object

objector, n.
n. /ob"jikt, -jekt/; v. /euhb jekt"/, n.
1. anything that is visible or tangible and is relatively stable in form.
2. a thing, person, or matter to which thought or action is directed: an object of medical investigation.
3. the end toward which effort or action is directed; goal; purpose: Profit is the object of business.
4. a person or thing with reference to the impression made on the mind or the feeling or emotion elicited in an observer: an object of curiosity and pity.
5. anything that may be apprehended intellectually: objects of thought.
6. Optics. the thing of which a lens or mirror forms an image.
7. Gram. (in many languages, as English) a noun, noun phrase, or noun substitute representing by its syntactical position either the goal of the action of a verb or the goal of a preposition in a prepositional phrase, as ball in John hit the ball, Venice in He came to Venice, coin and her in He gave her a coin. Cf. direct object, indirect object.
8. Computers. any item that can be individually selected or manipulated, as a picture, data file, or piece of text.
9. Metaphys. something toward which a cognitive act is directed.
v.i.
10. to offer a reason or argument in opposition.
11. to express or feel disapproval, dislike, or distaste; be averse.
12. to refuse or attempt to refuse to permit some action, speech, etc.
v.t.
13. to state, claim, or cite in opposition; put forward in objection: Some persons objected that the proposed import duty would harm world trade.
14. Archaic. to bring forward or adduce in opposition.
[1325-75; (n.) ME: something perceived, purpose, objection < ML objectum something thrown down or presented (to the mind), n. use of neut. of L objectus (ptp. of objicere), equiv. to ob- OB- + jec- (comb. form of jacere to throw; see JET1) + -tus ptp. suffix; (v.) ME objecten to argue against ( < MF obje(c)ter) < L objectare to throw or put before, oppose]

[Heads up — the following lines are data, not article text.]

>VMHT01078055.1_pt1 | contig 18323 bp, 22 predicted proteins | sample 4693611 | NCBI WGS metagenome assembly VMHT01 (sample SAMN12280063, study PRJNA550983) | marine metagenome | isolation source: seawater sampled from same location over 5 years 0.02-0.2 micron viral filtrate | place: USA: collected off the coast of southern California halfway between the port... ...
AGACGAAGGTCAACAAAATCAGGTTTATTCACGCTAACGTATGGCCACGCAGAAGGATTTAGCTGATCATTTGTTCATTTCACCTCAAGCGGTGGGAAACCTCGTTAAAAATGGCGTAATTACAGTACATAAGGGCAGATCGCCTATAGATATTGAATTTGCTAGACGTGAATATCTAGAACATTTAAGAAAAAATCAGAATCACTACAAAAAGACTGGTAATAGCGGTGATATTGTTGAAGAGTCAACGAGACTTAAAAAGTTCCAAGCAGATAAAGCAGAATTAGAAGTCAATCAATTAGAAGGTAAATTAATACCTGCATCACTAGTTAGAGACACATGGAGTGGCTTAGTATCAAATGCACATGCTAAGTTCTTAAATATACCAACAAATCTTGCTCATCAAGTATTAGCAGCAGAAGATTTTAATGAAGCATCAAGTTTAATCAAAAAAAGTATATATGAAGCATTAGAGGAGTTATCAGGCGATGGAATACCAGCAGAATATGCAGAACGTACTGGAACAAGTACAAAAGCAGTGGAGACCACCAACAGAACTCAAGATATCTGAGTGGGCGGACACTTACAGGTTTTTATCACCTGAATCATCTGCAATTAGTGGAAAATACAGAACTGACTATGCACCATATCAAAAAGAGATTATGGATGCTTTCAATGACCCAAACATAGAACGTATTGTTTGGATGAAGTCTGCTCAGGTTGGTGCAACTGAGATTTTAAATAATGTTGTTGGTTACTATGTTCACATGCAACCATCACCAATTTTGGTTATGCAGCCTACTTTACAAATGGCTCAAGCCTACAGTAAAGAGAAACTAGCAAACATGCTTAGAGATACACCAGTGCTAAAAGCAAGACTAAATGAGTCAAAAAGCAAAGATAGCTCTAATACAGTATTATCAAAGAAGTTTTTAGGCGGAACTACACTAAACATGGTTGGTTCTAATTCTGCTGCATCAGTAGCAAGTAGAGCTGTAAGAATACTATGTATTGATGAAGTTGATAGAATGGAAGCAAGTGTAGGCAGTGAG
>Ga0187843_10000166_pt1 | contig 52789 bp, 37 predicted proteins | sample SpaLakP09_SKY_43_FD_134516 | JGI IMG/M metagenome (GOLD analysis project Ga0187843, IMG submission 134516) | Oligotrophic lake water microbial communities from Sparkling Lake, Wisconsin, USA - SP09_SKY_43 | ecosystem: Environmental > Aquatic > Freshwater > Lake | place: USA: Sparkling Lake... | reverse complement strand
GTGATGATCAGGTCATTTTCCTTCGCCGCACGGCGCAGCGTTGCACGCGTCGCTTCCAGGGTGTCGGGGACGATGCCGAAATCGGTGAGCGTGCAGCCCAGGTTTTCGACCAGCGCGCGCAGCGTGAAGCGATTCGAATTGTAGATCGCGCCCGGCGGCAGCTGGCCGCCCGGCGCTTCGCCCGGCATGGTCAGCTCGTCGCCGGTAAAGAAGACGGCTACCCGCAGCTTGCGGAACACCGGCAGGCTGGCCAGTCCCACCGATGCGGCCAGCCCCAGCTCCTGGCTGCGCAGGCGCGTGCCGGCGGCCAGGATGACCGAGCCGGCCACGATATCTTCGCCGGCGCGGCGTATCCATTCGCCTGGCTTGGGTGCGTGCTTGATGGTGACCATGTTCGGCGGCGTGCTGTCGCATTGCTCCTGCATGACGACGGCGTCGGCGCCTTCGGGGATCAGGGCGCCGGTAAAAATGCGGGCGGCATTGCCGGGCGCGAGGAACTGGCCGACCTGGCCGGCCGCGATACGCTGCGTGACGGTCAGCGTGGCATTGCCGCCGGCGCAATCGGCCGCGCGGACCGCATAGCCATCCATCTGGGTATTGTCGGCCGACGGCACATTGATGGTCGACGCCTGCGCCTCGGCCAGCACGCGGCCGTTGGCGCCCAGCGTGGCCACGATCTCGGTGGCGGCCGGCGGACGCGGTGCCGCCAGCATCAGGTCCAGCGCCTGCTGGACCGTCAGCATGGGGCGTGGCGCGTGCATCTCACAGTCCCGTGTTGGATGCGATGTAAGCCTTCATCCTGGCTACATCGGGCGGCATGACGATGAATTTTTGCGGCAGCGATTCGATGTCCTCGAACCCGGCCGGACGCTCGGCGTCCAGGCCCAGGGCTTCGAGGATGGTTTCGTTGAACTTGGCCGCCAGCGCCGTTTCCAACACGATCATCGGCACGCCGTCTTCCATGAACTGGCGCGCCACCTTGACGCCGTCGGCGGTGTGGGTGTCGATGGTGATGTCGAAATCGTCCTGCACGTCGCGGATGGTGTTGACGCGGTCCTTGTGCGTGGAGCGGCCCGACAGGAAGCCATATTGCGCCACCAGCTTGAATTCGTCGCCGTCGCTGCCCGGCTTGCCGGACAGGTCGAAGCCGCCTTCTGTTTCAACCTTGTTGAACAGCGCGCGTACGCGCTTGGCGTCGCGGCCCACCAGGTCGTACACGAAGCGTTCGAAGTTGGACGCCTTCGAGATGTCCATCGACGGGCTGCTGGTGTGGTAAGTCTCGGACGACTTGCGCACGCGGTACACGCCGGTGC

Syn. 3. objective, target, destination, intent, intention, motive. See aim.

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(as used in expressions)
object oriented programming

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Universalium. 2010.

Synonyms:

Look at other dictionaries:

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  • object — [äb′jikt, äbjekt; ] for v. [ əb jekt′, äbjekt′] n. [ME < ML objectum, something thrown in the way < L objectus, a casting before, that which appears, orig. pp. of objicere < ob (see OB ) + jacere, to throw: see JET1] 1. a thing that can… …   English World dictionary

  • Object — Ob*ject ([o^]b*j[e^]kt ), v. t. [imp. & p. p. {Objected}; p. pr. & vb. n. {Objecting}.] [L. objectus, p. p. of objicere, obicere, to throw or put before, to oppose; ob (see {Ob }) + jacere to throw: cf. objecter. See {Jet} a shooting forth.] 1.… …   The Collaborative International Dictionary of English

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  • object — the noun [14] and object the verb [15] have diverged considerably over the centuries, but they come from the same ultimate source: Latin obicere. This was a compound verb formed from the prefix ob ‘towards’ and jacere ‘throw’ (source of English… …   The Hutchinson dictionary of word origins

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